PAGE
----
Boot drive in desktop went out. What to do?

Discussion in 'Computer Hardware, Devices and Accessories' started by DiscostewSM, Jan 11, 2014.

  1. DiscostewSM
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    DiscostewSM GBAtemp Guru

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    So my main drive stopped working while I was reading my emails today. It gave a long but low sound like it was spinning down until it stopped. It froze my computer like you would think (running Win8.1), so I went and rebooted. Now when it tries to boot up, it buzzes a couple of times, 2-3 times when the computer initially powers up, and 2-3 times when the BIOS tries to identify the drives. It finally gives up and only my secondary drive gets listed. When I tried Ubuntu Live CD, it tried to access it again, but failed to mount. Within that OS, the drive does not get listed like the rest.

    The drive itself is not normally an internal drive, but was the drive in the old WD MyBook external drives. I began using it as my main drive after the enclosure/controller stopped working and my previous drive went out. I plan to get a new drive, but unlike my last drive, this one still has important information on it. The last one gave me some indication that it was going out, so I was able to get what I needed before it went kaput. This one gave no indication. The drive is built like a brick, and as heavy as one too. The look of the drive in the picture is exactly how it looked when I first took it out of the enclosure at least a good year ago. Oddly enough, the screws on top are not only hexagon in shape, but the ones not under covers look like they were purposefully stripped.

    I've never dealt with the internals of an actual drive before, so before I do something careless to attempt to get my data back, I figured I'd ask you all first. Is there anything I can do, or am I SOL?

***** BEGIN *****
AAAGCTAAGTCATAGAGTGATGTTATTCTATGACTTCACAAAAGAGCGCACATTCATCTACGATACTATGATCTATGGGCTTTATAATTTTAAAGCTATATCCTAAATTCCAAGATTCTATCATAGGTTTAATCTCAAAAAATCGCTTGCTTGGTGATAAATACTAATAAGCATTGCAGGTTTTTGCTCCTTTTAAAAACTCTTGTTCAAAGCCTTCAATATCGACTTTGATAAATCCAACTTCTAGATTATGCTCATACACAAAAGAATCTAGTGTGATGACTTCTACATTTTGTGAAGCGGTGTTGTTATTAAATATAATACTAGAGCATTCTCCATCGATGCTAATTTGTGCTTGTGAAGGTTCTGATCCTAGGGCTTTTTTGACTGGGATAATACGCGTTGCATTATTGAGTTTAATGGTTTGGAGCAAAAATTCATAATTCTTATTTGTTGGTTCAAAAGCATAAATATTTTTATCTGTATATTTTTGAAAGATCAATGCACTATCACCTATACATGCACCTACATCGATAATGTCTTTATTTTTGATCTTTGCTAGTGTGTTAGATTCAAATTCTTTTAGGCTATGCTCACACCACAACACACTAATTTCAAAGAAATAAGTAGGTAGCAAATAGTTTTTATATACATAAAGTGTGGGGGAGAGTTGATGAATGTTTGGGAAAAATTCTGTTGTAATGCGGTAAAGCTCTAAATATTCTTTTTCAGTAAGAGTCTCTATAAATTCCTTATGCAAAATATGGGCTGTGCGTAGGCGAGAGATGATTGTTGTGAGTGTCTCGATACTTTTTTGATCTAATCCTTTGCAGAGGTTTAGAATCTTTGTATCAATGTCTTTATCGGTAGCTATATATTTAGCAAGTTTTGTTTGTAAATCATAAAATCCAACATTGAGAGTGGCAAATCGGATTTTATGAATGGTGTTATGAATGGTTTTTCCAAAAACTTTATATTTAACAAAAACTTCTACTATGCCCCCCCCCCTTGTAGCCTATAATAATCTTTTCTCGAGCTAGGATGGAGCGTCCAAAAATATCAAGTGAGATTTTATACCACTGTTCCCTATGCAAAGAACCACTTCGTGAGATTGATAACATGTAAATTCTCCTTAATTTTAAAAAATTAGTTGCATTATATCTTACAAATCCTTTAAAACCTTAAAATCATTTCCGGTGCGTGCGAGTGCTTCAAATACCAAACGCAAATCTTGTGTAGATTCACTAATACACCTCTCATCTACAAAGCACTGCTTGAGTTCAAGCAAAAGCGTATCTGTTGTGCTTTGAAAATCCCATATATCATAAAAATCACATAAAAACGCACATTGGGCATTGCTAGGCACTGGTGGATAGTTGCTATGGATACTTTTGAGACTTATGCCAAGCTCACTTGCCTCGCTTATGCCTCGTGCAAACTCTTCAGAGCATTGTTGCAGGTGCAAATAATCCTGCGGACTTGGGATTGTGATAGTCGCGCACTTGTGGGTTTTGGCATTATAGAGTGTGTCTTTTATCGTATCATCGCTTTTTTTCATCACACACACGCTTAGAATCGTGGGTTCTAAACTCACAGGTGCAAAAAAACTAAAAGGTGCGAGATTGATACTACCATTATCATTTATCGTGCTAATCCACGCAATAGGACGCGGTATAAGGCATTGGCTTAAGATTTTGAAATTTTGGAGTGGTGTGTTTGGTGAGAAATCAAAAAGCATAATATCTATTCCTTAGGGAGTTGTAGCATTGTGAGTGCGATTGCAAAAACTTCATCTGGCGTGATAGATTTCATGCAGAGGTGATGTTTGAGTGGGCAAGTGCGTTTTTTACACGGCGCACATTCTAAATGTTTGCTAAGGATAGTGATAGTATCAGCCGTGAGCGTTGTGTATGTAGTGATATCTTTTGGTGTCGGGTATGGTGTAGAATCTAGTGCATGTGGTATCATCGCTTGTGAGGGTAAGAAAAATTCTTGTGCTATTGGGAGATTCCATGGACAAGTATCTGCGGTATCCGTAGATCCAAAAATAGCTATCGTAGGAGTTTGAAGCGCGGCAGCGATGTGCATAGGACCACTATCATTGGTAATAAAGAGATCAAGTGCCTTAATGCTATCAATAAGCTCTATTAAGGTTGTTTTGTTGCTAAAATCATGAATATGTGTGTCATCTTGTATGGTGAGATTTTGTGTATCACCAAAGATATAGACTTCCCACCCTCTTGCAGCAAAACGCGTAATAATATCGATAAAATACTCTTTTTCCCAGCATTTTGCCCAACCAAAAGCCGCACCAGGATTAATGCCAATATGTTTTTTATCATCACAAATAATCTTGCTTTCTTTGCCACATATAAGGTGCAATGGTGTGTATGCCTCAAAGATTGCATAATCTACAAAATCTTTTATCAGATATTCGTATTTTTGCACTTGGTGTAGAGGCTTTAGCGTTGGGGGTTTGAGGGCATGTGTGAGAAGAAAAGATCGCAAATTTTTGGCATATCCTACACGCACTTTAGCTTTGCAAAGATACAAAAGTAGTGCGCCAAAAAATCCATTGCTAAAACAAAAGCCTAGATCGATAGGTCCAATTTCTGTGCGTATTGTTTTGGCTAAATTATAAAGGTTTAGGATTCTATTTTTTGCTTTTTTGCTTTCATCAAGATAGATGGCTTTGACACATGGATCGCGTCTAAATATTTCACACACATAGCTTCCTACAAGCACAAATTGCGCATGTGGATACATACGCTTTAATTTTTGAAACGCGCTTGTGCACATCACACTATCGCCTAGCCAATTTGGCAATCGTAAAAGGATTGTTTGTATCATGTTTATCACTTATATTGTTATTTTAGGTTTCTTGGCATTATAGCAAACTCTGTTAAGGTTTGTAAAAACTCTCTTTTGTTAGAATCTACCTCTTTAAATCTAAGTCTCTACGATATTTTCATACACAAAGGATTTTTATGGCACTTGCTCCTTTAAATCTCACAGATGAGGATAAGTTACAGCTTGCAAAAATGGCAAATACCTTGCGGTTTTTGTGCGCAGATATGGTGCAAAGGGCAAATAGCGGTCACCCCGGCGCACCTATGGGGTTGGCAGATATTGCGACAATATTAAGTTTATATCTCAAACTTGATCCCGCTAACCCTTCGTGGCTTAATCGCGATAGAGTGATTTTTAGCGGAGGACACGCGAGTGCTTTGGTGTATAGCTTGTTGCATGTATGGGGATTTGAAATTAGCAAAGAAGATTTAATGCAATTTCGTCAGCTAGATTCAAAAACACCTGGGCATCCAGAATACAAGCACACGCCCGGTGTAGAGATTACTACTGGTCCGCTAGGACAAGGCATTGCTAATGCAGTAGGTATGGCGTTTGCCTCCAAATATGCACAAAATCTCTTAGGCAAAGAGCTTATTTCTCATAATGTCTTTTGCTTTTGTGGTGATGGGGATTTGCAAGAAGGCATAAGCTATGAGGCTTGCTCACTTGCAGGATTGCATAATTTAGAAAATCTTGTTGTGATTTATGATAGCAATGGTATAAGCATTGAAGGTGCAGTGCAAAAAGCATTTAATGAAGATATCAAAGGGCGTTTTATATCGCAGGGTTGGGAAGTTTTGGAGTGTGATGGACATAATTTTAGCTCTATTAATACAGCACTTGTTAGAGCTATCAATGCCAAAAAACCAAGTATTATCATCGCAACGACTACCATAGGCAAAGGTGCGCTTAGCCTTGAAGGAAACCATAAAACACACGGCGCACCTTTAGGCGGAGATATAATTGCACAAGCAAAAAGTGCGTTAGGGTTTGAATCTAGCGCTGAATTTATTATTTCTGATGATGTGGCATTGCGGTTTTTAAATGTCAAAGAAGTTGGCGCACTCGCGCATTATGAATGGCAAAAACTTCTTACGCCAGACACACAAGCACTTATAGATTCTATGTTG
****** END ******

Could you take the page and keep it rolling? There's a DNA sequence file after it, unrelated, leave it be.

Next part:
I apologize for the massive pictures. I took the pictures on my phone and using that phone to make this post.
    Warning: Spoilers inside!
    Warning: Spoilers inside!
    Warning: Spoilers inside!
     
  2. trumpet-205

    trumpet-205 Embrace the darkness within

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    Unfortunately this is not something you can repair. Mechanical failure means drive would need to be sent to recovery center which easily cost $5K+ to recover files.

    Hopefully this teaches you the importance of multiple backups, and periodic checking of SMART data.
     
  3. npbg6464

    npbg6464 Member

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    If the data on your drive was really important and you want to take a shot at recovering it in the future, you need to buy the same model drive with a manufacture date as close as possible to that of your dead drive, and matching firmware. Then in the future if you get access to a clean room and have steady hands, you can try swapping the heads and PCB board of your dead drive. If your drive has more than one platter, whatever you don't unscrew and move them - they're synchronized and moving one platter relative to another will render your data permanently unrecoverable. Your only other option would be to send it to an expensive recovery service, like trumpet-205 mentioned. I had transplanted drive heads before 3 times without a clean room and had 2 successes and 1 fail. In a clean room your chances should be much better, especially if the platters themselves are undamaged.
     
  4. trumpet-205

    trumpet-205 Embrace the darkness within

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    You would need a drive platter removal tool when dealing with multiple platters, otherwise it is likely you'll misalign the platters.

    To move platters from one drive to another, it needs to be same make, model, and PCB revision. This of course is assuming that platters are undamaged.